Binomial Theorem Nomenclature
Name: Bill G.
Status: student
Age: N/A
Location: N/A
Country: N/A
Date: N/A
Question:
I am writing a paper about the binomial theorem and I am troubled by certain nomenclature. For
example, the expression (a + b) to the power of n is referred to as a binomial. Yet, when
expanded, it produces a polynomial.
It would be convenient if I could use the generic term binomial throughout my paper (as is done in
many textbooks) to refer to the compact form or the expanded version.
But, I do not feel comfortable doing this. Can you provide me with a justification for doing so?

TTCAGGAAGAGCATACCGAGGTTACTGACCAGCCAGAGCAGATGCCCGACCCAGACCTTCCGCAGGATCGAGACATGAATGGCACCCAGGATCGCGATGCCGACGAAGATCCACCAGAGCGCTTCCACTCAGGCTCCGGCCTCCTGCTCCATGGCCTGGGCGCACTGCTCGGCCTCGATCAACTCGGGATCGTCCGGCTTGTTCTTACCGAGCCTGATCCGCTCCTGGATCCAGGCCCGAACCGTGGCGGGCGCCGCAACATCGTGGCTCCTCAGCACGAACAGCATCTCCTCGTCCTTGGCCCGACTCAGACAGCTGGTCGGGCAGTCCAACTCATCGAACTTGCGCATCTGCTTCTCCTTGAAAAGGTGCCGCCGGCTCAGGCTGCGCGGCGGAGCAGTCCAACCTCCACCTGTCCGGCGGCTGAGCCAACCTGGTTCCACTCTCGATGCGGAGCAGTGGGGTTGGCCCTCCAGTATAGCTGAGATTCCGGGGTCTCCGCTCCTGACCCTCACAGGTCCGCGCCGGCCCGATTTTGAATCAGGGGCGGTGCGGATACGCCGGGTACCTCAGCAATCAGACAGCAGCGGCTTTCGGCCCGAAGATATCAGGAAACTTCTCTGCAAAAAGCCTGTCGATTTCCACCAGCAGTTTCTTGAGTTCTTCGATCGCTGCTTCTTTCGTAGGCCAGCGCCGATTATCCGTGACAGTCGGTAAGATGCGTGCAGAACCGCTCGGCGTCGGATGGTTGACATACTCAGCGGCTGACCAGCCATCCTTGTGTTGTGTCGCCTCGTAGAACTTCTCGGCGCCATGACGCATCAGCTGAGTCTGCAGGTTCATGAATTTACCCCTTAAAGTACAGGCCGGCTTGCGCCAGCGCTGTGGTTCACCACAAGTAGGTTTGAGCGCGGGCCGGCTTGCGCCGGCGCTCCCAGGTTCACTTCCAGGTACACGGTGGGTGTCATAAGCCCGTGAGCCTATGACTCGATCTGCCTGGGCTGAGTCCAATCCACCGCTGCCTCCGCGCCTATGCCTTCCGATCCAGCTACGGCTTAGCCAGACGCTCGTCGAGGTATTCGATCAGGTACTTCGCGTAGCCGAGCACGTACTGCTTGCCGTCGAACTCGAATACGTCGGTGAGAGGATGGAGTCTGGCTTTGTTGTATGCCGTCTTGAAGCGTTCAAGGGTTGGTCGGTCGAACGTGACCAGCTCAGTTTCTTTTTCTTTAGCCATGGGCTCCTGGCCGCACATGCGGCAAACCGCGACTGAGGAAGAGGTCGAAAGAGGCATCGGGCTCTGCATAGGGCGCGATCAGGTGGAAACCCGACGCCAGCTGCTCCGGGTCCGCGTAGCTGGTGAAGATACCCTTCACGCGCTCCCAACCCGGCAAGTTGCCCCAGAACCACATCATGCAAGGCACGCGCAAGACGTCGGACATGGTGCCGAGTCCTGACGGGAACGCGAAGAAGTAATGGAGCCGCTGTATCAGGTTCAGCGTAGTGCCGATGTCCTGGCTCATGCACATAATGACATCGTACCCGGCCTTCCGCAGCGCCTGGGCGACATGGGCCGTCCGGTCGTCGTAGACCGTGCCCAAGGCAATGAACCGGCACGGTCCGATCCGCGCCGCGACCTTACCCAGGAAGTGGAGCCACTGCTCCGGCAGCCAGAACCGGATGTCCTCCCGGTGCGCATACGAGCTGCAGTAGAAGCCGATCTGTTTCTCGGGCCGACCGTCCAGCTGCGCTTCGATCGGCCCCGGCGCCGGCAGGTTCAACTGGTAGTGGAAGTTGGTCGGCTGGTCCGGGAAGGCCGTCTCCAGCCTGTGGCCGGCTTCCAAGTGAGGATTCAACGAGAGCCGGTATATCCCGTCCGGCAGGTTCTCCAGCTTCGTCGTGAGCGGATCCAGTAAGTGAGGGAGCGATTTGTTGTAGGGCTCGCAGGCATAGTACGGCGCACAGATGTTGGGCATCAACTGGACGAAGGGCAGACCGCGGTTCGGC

For example, is there a general rule stating that any expression can always be referred to based on
the way it appears when written in the most compact form?
Replies:
The formal definition of a polynomial, Pn(X), is: Pn(X) = An*X^n + An1*X^n1 + ... + A1*X + Ao.
Some of the coefficients may equal zero. The polynomial may also be compound, that is:
Pn,m(X,Y) = [An*X^n]*[Bm*Y^m] + ... + Ao*Bo. That X and/or Y can be
expressed as a polynomial itself X = (a+b) in your case is not at issue. So polynomial refers to
the highest value of the exponents 'n' and 'm' that appears in Pn,m(X,Y).
Vince Calder
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Update: June 2012